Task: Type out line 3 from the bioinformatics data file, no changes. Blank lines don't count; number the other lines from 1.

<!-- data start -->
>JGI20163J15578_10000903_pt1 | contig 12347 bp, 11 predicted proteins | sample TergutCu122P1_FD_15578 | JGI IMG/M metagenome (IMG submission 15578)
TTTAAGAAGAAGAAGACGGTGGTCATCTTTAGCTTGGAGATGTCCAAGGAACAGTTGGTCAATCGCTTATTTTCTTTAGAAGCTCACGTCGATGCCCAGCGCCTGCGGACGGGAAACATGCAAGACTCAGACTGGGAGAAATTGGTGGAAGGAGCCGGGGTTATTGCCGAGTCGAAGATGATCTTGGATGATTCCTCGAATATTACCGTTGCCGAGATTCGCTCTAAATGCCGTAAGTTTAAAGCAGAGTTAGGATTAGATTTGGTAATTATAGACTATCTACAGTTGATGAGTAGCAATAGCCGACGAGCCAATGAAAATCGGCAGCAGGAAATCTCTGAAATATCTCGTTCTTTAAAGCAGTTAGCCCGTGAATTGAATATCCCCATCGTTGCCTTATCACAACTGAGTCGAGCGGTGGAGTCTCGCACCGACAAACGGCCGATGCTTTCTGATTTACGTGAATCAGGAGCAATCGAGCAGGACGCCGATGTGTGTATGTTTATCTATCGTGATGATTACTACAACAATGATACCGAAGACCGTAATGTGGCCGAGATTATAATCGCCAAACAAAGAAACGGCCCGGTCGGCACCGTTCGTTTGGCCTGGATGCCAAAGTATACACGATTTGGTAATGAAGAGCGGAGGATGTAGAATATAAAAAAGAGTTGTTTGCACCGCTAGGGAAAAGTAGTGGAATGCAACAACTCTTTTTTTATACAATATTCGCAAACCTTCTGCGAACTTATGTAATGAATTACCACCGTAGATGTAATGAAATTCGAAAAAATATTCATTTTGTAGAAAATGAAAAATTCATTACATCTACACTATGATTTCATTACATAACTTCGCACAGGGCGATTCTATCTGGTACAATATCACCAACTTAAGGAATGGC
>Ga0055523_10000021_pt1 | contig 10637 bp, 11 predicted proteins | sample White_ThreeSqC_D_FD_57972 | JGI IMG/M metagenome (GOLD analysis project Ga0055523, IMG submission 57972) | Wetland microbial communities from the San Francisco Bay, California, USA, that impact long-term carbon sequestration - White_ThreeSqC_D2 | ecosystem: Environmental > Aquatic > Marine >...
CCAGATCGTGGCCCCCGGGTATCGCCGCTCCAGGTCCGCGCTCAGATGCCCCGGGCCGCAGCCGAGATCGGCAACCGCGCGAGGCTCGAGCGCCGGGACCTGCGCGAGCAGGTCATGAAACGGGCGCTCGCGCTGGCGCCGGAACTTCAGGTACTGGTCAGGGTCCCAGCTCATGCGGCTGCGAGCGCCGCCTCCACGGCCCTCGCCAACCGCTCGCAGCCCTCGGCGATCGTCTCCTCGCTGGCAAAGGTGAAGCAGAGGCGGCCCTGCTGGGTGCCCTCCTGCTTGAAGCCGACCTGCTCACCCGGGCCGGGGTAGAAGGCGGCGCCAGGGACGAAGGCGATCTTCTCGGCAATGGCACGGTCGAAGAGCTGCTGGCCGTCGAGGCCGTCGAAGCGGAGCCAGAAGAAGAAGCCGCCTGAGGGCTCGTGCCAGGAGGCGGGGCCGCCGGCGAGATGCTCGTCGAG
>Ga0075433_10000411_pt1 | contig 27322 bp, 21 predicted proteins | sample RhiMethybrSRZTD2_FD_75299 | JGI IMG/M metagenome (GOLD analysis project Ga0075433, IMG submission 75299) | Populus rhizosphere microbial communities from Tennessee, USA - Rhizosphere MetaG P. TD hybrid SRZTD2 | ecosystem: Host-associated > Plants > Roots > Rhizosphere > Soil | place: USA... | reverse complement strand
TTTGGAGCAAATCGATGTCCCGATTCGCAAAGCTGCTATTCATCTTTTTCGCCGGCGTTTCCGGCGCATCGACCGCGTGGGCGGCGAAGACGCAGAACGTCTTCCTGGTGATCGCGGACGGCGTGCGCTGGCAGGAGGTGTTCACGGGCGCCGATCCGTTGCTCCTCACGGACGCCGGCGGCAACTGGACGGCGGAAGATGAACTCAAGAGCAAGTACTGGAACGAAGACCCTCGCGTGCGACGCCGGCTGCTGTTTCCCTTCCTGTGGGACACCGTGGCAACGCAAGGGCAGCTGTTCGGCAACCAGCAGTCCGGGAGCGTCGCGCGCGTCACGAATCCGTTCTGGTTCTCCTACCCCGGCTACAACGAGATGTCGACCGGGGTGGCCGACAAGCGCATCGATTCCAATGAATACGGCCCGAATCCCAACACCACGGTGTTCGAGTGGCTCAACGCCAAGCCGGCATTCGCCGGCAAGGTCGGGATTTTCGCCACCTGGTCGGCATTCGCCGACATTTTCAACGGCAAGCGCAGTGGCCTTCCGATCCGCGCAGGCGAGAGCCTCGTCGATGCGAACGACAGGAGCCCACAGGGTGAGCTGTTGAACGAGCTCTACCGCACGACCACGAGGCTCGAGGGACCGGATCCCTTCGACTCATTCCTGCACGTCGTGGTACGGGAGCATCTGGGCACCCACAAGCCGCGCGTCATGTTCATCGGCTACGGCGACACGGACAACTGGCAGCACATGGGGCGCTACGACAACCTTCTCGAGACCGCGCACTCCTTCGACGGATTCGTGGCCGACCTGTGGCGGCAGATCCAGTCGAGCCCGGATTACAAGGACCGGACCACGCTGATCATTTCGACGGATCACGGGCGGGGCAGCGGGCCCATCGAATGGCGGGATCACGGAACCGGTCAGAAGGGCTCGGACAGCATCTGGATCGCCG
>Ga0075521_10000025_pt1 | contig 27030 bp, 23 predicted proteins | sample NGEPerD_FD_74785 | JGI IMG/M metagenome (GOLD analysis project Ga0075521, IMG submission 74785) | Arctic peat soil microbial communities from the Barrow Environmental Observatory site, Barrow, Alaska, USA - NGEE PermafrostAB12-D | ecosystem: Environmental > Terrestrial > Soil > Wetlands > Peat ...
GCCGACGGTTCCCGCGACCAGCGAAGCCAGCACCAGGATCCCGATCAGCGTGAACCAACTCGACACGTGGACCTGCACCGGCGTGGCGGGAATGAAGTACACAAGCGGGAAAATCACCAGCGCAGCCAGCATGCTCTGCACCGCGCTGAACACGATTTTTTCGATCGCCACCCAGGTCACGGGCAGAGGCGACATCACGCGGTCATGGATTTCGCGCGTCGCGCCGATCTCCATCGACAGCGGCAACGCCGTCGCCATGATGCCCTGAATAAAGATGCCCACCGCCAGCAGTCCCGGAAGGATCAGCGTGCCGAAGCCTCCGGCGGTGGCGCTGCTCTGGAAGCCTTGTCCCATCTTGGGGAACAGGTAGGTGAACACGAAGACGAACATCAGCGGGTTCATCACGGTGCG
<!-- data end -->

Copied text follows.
>Ga0055523_10000021_pt1 | contig 10637 bp, 11 predicted proteins | sample White_ThreeSqC_D_FD_57972 | JGI IMG/M metagenome (GOLD analysis project Ga0055523, IMG submission 57972) | Wetland microbial communities from the San Francisco Bay, California, USA, that impact long-term carbon sequestration - White_ThreeSqC_D2 | ecosystem: Environmental > Aquatic > Marine >...